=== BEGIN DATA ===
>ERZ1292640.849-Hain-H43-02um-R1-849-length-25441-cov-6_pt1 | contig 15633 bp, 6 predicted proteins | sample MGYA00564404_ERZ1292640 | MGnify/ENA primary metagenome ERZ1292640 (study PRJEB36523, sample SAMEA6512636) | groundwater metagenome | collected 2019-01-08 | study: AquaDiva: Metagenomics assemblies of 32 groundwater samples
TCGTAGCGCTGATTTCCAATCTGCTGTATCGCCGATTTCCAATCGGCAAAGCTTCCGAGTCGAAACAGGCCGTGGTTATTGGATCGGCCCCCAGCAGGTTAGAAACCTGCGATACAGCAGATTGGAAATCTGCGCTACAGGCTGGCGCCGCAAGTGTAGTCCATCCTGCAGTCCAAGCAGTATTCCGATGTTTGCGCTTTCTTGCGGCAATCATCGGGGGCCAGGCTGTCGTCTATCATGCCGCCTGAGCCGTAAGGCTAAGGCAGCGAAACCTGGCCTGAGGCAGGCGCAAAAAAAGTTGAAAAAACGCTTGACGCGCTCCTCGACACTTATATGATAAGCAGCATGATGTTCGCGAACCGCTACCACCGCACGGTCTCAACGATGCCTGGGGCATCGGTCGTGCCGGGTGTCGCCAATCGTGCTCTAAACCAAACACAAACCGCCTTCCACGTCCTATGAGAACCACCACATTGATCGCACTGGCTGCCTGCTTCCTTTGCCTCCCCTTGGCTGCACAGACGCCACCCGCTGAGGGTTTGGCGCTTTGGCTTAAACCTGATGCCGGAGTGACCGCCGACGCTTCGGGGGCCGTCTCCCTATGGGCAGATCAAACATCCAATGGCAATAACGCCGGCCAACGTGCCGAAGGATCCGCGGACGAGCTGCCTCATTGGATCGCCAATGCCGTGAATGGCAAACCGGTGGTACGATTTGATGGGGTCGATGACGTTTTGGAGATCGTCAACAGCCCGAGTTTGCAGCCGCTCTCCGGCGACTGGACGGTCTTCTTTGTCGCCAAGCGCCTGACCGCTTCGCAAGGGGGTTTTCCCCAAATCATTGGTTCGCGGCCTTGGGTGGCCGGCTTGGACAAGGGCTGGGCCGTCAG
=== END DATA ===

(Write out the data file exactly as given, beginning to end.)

>ERZ1292640.849-Hain-H43-02um-R1-849-length-25441-cov-6_pt1 | contig 15633 bp, 6 predicted proteins | sample MGYA00564404_ERZ1292640 | MGnify/ENA primary metagenome ERZ1292640 (study PRJEB36523, sample SAMEA6512636) | groundwater metagenome | collected 2019-01-08 | study: AquaDiva: Metagenomics assemblies of 32 groundwater samples
TCGTAGCGCTGATTTCCAATCTGCTGTATCGCCGATTTCCAATCGGCAAAGCTTCCGAGTCGAAACAGGCCGTGGTTATTGGATCGGCCCCCAGCAGGTTAGAAACCTGCGATACAGCAGATTGGAAATCTGCGCTACAGGCTGGCGCCGCAAGTGTAGTCCATCCTGCAGTCCAAGCAGTATTCCGATGTTTGCGCTTTCTTGCGGCAATCATCGGGGGCCAGGCTGTCGTCTATCATGCCGCCTGAGCCGTAAGGCTAAGGCAGCGAAACCTGGCCTGAGGCAGGCGCAAAAAAAGTTGAAAAAACGCTTGACGCGCTCCTCGACACTTATATGATAAGCAGCATGATGTTCGCGAACCGCTACCACCGCACGGTCTCAACGATGCCTGGGGCATCGGTCGTGCCGGGTGTCGCCAATCGTGCTCTAAACCAAACACAAACCGCCTTCCACGTCCTATGAGAACCACCACATTGATCGCACTGGCTGCCTGCTTCCTTTGCCTCCCCTTGGCTGCACAGACGCCACCCGCTGAGGGTTTGGCGCTTTGGCTTAAACCTGATGCCGGAGTGACCGCCGACGCTTCGGGGGCCGTCTCCCTATGGGCAGATCAAACATCCAATGGCAATAACGCCGGCCAACGTGCCGAAGGATCCGCGGACGAGCTGCCTCATTGGATCGCCAATGCCGTGAATGGCAAACCGGTGGTACGATTTGATGGGGTCGATGACGTTTTGGAGATCGTCAACAGCCCGAGTTTGCAGCCGCTCTCCGGCGACTGGACGGTCTTCTTTGTCGCCAAGCGCCTGACCGCTTCGCAAGGGGGTTTTCCCCAAATCATTGGTTCGCGGCCTTGGGTGGCCGGCTTGGACAAGGGCTGGGCCGTCAG